Monday, March 6, 2023

All teams into Rainy Pass, leaders out of Rohn

Anna Berington's lead dogs during the Ceremonial
Start of Iditarod 51. March 4, 2023.
Anchorage, Alaska.
After a perfectly crisp (read: downright cold for us normal folk) weekend of starts, the Iditarod's first full day saw temps climb into the 40s thanks to the crystal clear blue sky and bright sun. Teams all along the trail chose to rest early and longer than their original schedules called for because it was just too dang hot. Reports of soft trail explained the numerous returned dogs reported so early in the race. Nothing major with the pups, just sore muscles and mushers not willing to take that chance.

Among those returned dogs is Ryan Redington's famed dog Wildfire. Wildfire, fans will recall, was the dog in Redington's team who last year in a training run was hit by a snow machine that then left the scene (and the coward never came forward). Through extensive surgeries and rehab, the goal originally was just for the dog to regain mobility and not lose the leg that ended up broken in several places. Instead, just over a year later, Wildfire was back on the main team coming in third place in the competitive field of the John Beargrease marathon. Redington had to leave Wildfire in the checkpoint of Skwentna late Sunday evening due to Wildfire showing signs of soreness in his leg. Ryan was visibly bummed that Wildfire couldn't continue commenting to Insider, "[all of the dogs] are my buddies, but he's extra special." While Wildfire is not continuing down the trail, Ryan is carrying the pins that Wildfire had surgically placed in his leg to repair it, Ryan had them made into something like a keychain when they were removed.

Also having some difficulty on the trail were rookies KattiJo Deeter and Jennifer LaBar. Deeter is on her second attempt at an Iditarod finish after the musher had to scratch during the windstorm that knocked out several teams in the Topkok Hills. Today it seemed like her race may end before even making it out of the first set of mountains. During a crash down the Happy River Steps, notorious for these sort of issues, KattiJo broke two stanchions on her sled. She had to detour from her planned run schedule to stay in Rainy Pass and try and repair her sled. Thanks to some assistance from a checkpoint volunteer she was able to get the material she needed to make the sled useable again. Deeter is now back on the trail heading for the Gorge (and the checkpoint of Rohn).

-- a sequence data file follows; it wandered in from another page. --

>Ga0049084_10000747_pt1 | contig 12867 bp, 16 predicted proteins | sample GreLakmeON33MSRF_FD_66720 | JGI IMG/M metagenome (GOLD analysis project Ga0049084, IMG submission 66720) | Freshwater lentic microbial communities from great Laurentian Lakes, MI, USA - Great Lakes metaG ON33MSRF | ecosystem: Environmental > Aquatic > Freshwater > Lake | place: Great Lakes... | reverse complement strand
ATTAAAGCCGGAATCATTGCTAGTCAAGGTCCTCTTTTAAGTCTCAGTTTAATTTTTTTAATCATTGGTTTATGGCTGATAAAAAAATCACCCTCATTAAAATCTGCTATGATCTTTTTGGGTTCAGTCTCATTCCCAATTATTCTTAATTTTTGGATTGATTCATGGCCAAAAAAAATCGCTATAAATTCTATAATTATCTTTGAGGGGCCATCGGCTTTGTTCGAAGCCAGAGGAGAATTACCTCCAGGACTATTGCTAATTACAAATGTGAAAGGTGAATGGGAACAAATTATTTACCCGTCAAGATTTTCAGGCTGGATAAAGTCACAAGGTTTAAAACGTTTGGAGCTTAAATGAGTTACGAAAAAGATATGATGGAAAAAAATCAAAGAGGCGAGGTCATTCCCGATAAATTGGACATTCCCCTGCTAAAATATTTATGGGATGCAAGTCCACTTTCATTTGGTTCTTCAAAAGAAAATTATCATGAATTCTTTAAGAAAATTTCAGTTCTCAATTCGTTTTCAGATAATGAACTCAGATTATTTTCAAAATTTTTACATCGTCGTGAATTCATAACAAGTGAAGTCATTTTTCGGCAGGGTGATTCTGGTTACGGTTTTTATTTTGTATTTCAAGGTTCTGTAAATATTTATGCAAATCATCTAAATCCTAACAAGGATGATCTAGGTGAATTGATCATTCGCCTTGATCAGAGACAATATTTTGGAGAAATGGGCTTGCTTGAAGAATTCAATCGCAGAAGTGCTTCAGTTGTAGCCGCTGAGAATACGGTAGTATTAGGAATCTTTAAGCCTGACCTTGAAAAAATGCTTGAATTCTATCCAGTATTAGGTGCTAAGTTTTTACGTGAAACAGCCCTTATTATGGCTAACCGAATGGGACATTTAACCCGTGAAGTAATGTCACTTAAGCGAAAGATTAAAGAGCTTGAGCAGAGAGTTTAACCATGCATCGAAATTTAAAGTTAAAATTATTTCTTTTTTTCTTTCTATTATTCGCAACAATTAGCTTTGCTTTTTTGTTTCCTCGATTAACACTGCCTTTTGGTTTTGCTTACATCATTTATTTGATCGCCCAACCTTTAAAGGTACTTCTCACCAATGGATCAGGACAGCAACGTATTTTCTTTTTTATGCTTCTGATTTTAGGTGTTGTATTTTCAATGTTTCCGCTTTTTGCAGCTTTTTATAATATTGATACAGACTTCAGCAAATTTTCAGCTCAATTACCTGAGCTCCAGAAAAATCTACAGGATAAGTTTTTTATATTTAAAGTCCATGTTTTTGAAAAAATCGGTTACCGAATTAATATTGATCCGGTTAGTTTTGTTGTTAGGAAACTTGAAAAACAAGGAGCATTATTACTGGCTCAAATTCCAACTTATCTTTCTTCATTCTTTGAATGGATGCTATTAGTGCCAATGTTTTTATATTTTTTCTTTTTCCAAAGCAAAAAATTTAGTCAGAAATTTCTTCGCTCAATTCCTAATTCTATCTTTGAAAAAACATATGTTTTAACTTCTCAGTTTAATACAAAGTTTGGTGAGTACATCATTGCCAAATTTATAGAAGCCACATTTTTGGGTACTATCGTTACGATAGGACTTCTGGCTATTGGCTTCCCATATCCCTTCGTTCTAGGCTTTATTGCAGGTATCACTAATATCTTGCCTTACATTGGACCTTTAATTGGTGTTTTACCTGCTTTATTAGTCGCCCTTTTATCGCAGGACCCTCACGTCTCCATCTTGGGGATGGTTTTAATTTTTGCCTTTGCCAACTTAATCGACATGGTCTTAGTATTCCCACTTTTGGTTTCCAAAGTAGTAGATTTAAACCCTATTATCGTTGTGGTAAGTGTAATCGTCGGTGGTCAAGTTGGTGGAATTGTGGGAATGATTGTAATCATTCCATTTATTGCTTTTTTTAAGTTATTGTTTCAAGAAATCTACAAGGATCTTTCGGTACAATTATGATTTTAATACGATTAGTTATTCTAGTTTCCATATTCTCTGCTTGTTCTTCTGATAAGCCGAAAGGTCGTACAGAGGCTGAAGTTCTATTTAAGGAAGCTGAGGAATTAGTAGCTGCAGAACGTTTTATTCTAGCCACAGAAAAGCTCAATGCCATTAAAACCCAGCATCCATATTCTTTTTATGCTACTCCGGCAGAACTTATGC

LaBar equally had a difficult time on the Steps, and in the first flight she had an epic crash where her left hand became pinched between a snowbank and her handlebar (she thinks). Her ring finger is at the very least dislocated and at worst broken. She still seemed in good spirits when chatting with the Iditarod Insider in the checkpoint of Rainy Pass as she iced her finger. This is a typical mushing injury for humans and while Insider suggested in their caption that the rookie musher was contemplating what this means for the rest of her race, most mushers are already chiming in saying it's no big deal and that she will continue on down the trail. 

The lead pack of Redington, Holmes, Sass, Maixner, Diehl, Burke, Porsild, Kaiser, and Failor are all out of Rohn and headed to Nikolai. Trail reports from Race Marshal Mark Nordman for this stretch of the trail are not looking good. Nordman told the mushers that the moguls were the worst he's ever seen and were roughly four feet high. There's reports of little to no snow (common for the burn, an area that is barren land due to a large forest fire that swept through the area around one hundred years ago and nothing has seemed to grow back. With no trees to block the wind any snow that lands there is swept away quickly leaving bare ground.) which means it's just hold on and hope your sled survives. The burn is roughly forty miles long. Don't expect teams to come into Nikolai until morning (Insider guesses around sun up which would be 7am...ish).

It's still far too early to declare an outright leader. We won't know how that shakes out until teams take their 24 hour mandatory rest (plus their time differential). That won't happen until they start to hit McGrath at the earliest (unless someone's race is going off the rails which no one appears to be in trouble like that) so we have another day of just trying to make it out of the mountains and burn for most of the teams.

Get some rest, Iditafans, the race is still just finding its rhythm. 

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